Foot rest, Grampians |  <i>Glenn Greenfield</i>

Preventing Blisters on your Challenge

Many of our Challenges involve trekking, allowing you to immerse yourself in the incredible landscapes around you. Whilst trekking is a very satisfying way to see the country, sometimes blisters can put a dampener on the day. 

How do blisters occur?

Blisters form when there is too much friction between your foot and your hiking boots. Blisters most commonly appear on your heels or around your toes, but they can appear anywhere on your body if the activity is repetitive enough and creates friction against your skin. On multi-day treks, blisters can make or break your experience, so to ensure your feet are healthy, comfortable and blister free, we recommend using the following techniques to prevent and treat forming hot spots.


Your hiking boots

Your hiking boots are the most important tool in preventing blisters. Firstly, make sure your boots are the right size and fit you well – sounds simple but if you feel your boots pinch your toes together uncomfortably, they may be too small for you and your likelihood of blisters is almost guaranteed. At the same time, a pair of hiking boots that are too big for you will make your feet move around loosely in the boots, creating unnecessary friction and consequently, increase the likelihood of blisters. A well-fitting pair of hiking boots will leave enough space for your toes, even when descending a steep hill. They will, however, hold your heels securely in place, which will prevent any heel blisters from forming. 

Once you have a pair of well fitting boots, you need to ensure they have been broken in before you start your Challenge. If not, the stiffness of a new set of boots can create unnecessary pressure on certain parts of your feet and cause blisters. Breaking your hiking boots in slowly will make their sole more flexible and mould the inside of the shoes to your feet, helping create the perfect fit for your foot.

Your Socks

Now you’ve got your boots sorted, the next thing to look at is your socks. Hiking socks are usually thicker in certain areas, such as the heel and the ball of the foot, to reduce friction against your skin and provide padding between your trekking boots and your feet. Avoid cotton socks, as they tend to absorb your sweat and hold the moisture, while the bunched up fabric will rub against your skin and create blisters. 

Hiking socks are designed to transport moisture from your foot, through the socks and into the material of your hiking boots. If you have a breathable pair of hiking boots, these will then transport the moisture out of the boot and leave your feet dry and comfortable, with a low risk of blisters. 

Wearing two pairs of socks is another way to reduce friction and minimize the likelihood of blisters forming.  Very thin synthetic socks closest to your skin with regular hiking socks worn on top.  The theory is that the socks will absorb any friction.  There are socks specifically designed for this purpose and, if you are susceptible to blisters, it’s worth trying this method.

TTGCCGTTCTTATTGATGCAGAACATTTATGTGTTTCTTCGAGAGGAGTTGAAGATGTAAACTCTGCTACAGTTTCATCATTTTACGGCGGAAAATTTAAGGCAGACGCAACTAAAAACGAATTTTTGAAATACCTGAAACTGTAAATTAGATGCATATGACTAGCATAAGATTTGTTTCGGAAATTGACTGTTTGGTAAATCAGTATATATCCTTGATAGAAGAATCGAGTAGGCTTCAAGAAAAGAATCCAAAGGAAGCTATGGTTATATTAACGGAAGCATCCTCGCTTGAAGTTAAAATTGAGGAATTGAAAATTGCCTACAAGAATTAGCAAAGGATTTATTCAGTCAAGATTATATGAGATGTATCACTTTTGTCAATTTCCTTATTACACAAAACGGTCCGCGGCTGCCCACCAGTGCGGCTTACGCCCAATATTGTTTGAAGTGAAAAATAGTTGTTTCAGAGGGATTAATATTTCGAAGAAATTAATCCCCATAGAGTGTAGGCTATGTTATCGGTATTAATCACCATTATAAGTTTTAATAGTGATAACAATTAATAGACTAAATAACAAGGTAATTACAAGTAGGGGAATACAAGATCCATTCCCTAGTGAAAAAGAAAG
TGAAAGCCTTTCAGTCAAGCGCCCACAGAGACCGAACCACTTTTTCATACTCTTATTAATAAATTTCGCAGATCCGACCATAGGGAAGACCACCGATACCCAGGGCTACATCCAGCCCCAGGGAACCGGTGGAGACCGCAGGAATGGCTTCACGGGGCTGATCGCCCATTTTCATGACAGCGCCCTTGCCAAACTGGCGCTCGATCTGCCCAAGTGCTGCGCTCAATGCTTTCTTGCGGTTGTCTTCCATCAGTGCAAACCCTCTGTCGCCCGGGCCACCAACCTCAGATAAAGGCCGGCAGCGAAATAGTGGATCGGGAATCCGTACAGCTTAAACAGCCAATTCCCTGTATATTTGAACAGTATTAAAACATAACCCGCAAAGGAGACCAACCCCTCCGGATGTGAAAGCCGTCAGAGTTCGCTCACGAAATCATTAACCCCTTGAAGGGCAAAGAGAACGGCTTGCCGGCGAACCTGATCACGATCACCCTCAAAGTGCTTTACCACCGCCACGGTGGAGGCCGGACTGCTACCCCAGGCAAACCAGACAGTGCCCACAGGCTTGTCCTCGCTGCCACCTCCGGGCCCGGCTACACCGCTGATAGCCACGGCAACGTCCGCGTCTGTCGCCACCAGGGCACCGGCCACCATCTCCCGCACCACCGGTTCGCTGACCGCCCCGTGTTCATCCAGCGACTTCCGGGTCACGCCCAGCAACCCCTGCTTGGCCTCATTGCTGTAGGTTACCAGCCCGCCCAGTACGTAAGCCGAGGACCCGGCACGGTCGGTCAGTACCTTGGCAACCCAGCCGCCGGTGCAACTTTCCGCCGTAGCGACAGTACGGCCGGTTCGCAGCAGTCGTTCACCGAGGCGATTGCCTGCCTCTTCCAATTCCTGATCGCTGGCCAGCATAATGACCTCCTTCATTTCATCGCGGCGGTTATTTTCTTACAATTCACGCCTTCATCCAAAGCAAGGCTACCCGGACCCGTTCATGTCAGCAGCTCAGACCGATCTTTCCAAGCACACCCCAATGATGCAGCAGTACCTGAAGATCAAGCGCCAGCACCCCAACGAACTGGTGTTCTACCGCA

On the Challenge

There are a few things you can do to prevent blisters before you start the Challenge. If you already know of any problem areas that are likely to form blisters, tape them before you start to reduce friction. 

If you start feeling any of these hotspots getting uncomfortable, tend to them immediately to prevent blisters from forming. You can do this by taping them with moleskin, bandages, medical leukotape or even duct tape. Alternatively, if none of these methods are available to you, simply take a break and take your shoes and socks off for a while to let your feet air out and give your feet a well earned rest.

If your feet get wet or sweaty enough to soak your socks, this is a good time to air them out. Moisture creates more friction and favourable conditions for blisters to form. When putting your shoes back on, make sure you tie them properly in a way that relieves the hotspots from pressure or friction. Another way of avoiding wet feet is changing your socks regularly throughout the day; your dry, blister free feet will thank you later.


Notify your guides

Our guides are trained on how to best treat blisters to reduce physical discomfort while on the Challenge. If you feel a blister forming be sure to notify your guides the moment you notice it. Early treatment is best making for a more enjoyable Challenge. 

Treating your blisters yourself

Try to avoid creating any more friction on the affected spot by covering the area with an extra layer between your skin and your boots. You can use normal plasters,  gauze, or special blister plasters. 

If your blister has popped, it's important to protect the blister from infection, so apply a disinfectant cream to the area and cover it with a plaster to prevent dirt and sweat from touching the sore. 
Popping a blister is a controversial topic. Small blisters, which are not painful, should usually not be drained. The intact skin on them protects them best from infection.  Draining a blister that is larger and painful can reduce the pain but increase the risk of an infection. 
If you decide to drain a blister, wash the blister and surrounding area thoroughly first. Sterilize your needle with heat or alcohol. Insert the needle near the base of the blister. Dress the blister like any other wound to keep it clean.

Following these tips will hopefully help you avoid blisters and make the most of your Challenge. 


Hiking Boots